In Authorson (Litigation guardian of) v. Canada (Attorney-General), [2005] O.J. No. 5589, the court determined the damages payable in favour of the class of veterans regarding the failure of the government to invest certain pension funds. The award was $4.6 billion. The Crown raised certain public policy arguments against granting such an large aggregate award. The court rejected these concerns stating: "The granting of an aggregate damage award would serve to crystallize the extent of the wrong done by the Government over a period of 85 years to veterans that had been rendered helpless and incompetent, on the Crown's own finding, while serving their country in its armed forces. The issue of what individuals are to receive what amounts, the issue of what in fact might go back to the Government, either because of lapse provisions or as tax on income earned, and finally if there be money left over what should be done with it on a cy pres application, are all matters for another day. I am not persuaded that there is anything in the lapsing legislation or in the law of equity which would stand in the way of an aggregate damage award in this case".
It should be noted that the initial liability assessment is on appeal to the Ontario Court of Appeal, so this story is far from over.
In separate reasons, the court ruled partially in favour a plaintiff's motion to strike certain materials filed by the defendant (2005 OJ 5581).
In BDO Dunwoody v. Miller Berstein LLP, 2005 OJ 5504, the plaintiffs sought to both withdraw a discontinuance and convert the action to a class proceeding. Both motions were rejected.
See Defazio v. Ontario (Ministry of Labour) Defazio v. Ontario (Ministry of Labour), 2005 A.C.W.S.J. LEXIS 8760
In Holmes v. London Life Insurance Co., [2005] O.J. No. 5523, the court ordered that the representative plaintiff could be examined in relation to whether their solicitor had indemnified the plaintiff for costs. The court stated: "The issues in this motion trigger the public interest and that of the legal profession now that class proceedings have become a very important part of the judicial/legal landscape. The long history reflected in the jurisprudence on the torts of champerty and maintenance stand testament to the importance of disclosure of the true nature of the relationship between a plaintiff and anyone who provides comfort or encouragement to the proceeding. This is especially so in this case where there is an outstanding carriage motion."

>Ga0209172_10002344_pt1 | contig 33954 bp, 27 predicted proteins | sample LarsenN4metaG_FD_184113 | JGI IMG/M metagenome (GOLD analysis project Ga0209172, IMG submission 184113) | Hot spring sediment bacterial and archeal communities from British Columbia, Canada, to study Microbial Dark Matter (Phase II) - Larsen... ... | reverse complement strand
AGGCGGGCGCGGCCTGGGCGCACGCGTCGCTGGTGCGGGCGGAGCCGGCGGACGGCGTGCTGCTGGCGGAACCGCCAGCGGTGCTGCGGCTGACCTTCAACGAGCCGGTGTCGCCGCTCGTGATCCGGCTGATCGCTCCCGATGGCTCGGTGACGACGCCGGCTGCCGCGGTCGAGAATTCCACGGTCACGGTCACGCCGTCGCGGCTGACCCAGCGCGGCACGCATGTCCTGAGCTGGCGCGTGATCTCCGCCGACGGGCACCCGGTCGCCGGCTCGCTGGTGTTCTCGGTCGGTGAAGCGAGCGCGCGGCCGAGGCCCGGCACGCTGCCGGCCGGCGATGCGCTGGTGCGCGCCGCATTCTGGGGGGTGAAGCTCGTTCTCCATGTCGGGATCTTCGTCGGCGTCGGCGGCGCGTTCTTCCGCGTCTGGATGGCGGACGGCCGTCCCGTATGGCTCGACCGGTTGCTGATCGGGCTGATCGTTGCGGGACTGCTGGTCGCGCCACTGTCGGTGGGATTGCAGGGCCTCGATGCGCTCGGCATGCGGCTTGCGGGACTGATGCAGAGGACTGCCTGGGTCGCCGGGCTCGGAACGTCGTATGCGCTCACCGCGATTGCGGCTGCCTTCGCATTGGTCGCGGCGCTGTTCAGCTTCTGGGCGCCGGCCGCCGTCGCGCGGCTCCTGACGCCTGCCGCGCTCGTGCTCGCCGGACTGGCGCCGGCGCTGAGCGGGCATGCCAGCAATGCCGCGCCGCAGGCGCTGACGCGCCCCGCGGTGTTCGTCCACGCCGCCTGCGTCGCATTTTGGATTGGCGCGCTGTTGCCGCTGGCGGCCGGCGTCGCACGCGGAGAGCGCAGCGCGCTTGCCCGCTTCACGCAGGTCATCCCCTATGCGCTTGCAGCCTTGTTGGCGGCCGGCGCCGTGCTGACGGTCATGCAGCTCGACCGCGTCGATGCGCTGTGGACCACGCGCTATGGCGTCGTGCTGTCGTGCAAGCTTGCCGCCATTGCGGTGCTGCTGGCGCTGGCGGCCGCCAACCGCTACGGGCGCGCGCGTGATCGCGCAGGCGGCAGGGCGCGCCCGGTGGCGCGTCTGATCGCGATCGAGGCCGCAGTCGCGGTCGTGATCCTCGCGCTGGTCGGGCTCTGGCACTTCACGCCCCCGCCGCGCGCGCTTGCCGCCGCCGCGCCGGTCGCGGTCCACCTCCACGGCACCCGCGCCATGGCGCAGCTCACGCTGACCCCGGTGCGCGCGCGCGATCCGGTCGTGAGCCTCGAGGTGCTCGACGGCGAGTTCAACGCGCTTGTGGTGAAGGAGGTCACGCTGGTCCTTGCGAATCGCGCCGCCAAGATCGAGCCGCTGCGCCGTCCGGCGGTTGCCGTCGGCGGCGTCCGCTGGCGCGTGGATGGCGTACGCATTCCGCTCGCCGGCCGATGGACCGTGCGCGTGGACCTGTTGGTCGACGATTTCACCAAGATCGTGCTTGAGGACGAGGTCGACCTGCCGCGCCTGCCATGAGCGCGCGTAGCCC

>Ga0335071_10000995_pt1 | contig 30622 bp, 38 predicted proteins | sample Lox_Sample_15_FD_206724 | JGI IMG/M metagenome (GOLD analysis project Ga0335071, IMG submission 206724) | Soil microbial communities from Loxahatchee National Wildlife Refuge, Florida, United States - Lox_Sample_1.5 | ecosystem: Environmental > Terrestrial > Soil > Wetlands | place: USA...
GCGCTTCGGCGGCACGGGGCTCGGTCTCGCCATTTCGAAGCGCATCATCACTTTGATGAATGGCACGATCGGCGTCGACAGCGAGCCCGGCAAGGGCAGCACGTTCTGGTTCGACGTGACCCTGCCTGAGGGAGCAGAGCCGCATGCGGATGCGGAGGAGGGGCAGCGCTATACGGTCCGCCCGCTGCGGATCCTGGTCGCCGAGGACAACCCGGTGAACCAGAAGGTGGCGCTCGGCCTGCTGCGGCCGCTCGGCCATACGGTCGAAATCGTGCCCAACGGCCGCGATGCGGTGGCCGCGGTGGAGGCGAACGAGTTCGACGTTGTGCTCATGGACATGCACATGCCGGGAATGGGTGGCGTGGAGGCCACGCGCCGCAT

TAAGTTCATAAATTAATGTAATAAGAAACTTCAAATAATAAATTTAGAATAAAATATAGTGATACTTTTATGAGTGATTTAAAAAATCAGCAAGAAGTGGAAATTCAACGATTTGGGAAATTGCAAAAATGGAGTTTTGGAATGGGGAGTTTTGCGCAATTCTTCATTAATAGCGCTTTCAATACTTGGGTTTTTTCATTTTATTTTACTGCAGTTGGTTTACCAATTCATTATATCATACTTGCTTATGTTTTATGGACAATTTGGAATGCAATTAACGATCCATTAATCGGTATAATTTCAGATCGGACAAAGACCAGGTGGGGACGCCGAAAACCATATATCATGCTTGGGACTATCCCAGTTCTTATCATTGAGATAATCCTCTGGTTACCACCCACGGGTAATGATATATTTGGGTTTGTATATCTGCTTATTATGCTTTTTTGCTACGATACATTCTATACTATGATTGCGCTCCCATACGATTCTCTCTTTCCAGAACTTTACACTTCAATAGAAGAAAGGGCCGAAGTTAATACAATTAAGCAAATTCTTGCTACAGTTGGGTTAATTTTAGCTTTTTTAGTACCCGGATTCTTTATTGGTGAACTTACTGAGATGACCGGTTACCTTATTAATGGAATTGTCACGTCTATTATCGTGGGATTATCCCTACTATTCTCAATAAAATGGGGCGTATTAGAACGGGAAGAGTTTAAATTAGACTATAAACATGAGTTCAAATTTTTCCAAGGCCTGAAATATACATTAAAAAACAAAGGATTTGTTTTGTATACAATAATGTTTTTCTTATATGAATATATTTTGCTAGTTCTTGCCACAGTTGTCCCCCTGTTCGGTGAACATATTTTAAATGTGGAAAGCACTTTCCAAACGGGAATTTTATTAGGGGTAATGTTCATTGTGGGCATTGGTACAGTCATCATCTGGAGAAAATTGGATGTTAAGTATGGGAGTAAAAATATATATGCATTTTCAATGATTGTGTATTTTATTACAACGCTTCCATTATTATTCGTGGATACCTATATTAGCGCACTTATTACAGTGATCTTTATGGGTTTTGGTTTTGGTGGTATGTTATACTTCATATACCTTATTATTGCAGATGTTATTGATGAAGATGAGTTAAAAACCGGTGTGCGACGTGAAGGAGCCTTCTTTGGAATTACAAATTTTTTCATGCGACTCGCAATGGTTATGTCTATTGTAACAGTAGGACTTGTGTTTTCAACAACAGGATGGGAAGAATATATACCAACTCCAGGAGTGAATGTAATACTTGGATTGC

Of note is that it was not the defendant that was seeking this disclosure, but rather the competing plaintiff.
Bellan v. Curtis, 2006 MBQB 18: A former top official of the Crocus Investment Fund successfully turfed the legal team hired by shareholders because one of their lawyers -- Paul Walsh -- used to be his own lawyer. Madam Justice Shawn Greenberg of Manitoba Court of Queen's Bench said Walsh was in a conflict of interest because he had been the lawyer for James Umlah, Crocus's former chief investment officer. That professional relationship ended just months before Walsh launched a $200-million lawsuit against Umlah on behalf of Crocus investors. Greenberg disqualified not only Walsh's law firm from acting on the lawsuit, but also lawyers with a Toronto law firm acting on the matter with Walsh.
In related Crocus news, the Manitoba Court of Appeal granted leave to appeal from a decision of the Manitoba Securities Commission. The Commission had concluded that it was not in a conflict of interest in a proceeding being brought against the directors, notwithstanding that the Commission was named as a co-defendant in the class action.
In Antonali v. Coquitlam (unreported, September 16, 2004), the court ordered that the City's summary judgment motion asking for consideration as to the validity of the challenged bylaw should not proceed in advance of certification.
Croteau v. Air Transat, 2005 QJ 18804: This travel delay class action against Air Transat was dismissed. The class sought damages for delays caused when the defendant's Airbus 310 fleet was shut down for examination following on incident in relation to one flight. The court found that the class action was barred by the Warsaw Convention.